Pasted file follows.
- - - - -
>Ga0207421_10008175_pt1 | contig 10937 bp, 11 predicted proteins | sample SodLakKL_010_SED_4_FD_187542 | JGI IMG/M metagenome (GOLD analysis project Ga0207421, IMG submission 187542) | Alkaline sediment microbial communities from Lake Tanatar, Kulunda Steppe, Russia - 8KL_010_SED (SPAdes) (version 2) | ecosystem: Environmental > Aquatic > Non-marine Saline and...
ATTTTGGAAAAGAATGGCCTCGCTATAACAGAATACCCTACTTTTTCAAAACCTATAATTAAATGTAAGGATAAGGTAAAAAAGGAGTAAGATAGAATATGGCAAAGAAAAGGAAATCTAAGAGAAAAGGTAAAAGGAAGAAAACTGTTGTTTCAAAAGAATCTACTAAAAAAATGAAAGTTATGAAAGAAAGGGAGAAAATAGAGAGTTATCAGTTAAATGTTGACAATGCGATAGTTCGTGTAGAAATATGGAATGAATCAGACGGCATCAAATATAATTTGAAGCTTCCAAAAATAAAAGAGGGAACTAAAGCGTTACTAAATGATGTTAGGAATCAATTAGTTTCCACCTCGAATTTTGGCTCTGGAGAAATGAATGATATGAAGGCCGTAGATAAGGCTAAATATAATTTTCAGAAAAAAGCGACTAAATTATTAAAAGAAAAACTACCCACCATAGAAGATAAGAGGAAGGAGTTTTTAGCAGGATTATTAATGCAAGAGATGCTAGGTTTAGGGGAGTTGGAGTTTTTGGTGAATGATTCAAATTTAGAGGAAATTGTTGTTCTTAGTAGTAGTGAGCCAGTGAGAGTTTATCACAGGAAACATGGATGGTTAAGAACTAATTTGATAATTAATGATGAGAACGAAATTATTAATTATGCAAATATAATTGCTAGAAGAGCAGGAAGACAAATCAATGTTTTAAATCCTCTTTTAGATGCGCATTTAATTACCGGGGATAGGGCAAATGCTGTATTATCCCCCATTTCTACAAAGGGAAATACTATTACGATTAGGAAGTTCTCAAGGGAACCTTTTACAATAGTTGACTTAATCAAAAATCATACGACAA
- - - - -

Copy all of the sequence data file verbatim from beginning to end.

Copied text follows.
>Ga0207421_10008175_pt1 | contig 10937 bp, 11 predicted proteins | sample SodLakKL_010_SED_4_FD_187542 | JGI IMG/M metagenome (GOLD analysis project Ga0207421, IMG submission 187542) | Alkaline sediment microbial communities from Lake Tanatar, Kulunda Steppe, Russia - 8KL_010_SED (SPAdes) (version 2) | ecosystem: Environmental > Aquatic > Non-marine Saline and...
ATTTTGGAAAAGAATGGCCTCGCTATAACAGAATACCCTACTTTTTCAAAACCTATAATTAAATGTAAGGATAAGGTAAAAAAGGAGTAAGATAGAATATGGCAAAGAAAAGGAAATCTAAGAGAAAAGGTAAAAGGAAGAAAACTGTTGTTTCAAAAGAATCTACTAAAAAAATGAAAGTTATGAAAGAAAGGGAGAAAATAGAGAGTTATCAGTTAAATGTTGACAATGCGATAGTTCGTGTAGAAATATGGAATGAATCAGACGGCATCAAATATAATTTGAAGCTTCCAAAAATAAAAGAGGGAACTAAAGCGTTACTAAATGATGTTAGGAATCAATTAGTTTCCACCTCGAATTTTGGCTCTGGAGAAATGAATGATATGAAGGCCGTAGATAAGGCTAAATATAATTTTCAGAAAAAAGCGACTAAATTATTAAAAGAAAAACTACCCACCATAGAAGATAAGAGGAAGGAGTTTTTAGCAGGATTATTAATGCAAGAGATGCTAGGTTTAGGGGAGTTGGAGTTTTTGGTGAATGATTCAAATTTAGAGGAAATTGTTGTTCTTAGTAGTAGTGAGCCAGTGAGAGTTTATCACAGGAAACATGGATGGTTAAGAACTAATTTGATAATTAATGATGAGAACGAAATTATTAATTATGCAAATATAATTGCTAGAAGAGCAGGAAGACAAATCAATGTTTTAAATCCTCTTTTAGATGCGCATTTAATTACCGGGGATAGGGCAAATGCTGTATTATCCCCCATTTCTACAAAGGGAAATACTATTACGATTAGGAAGTTCTCAAGGGAACCTTTTACAATAGTTGACTTAATCAAAAATCATACGACAA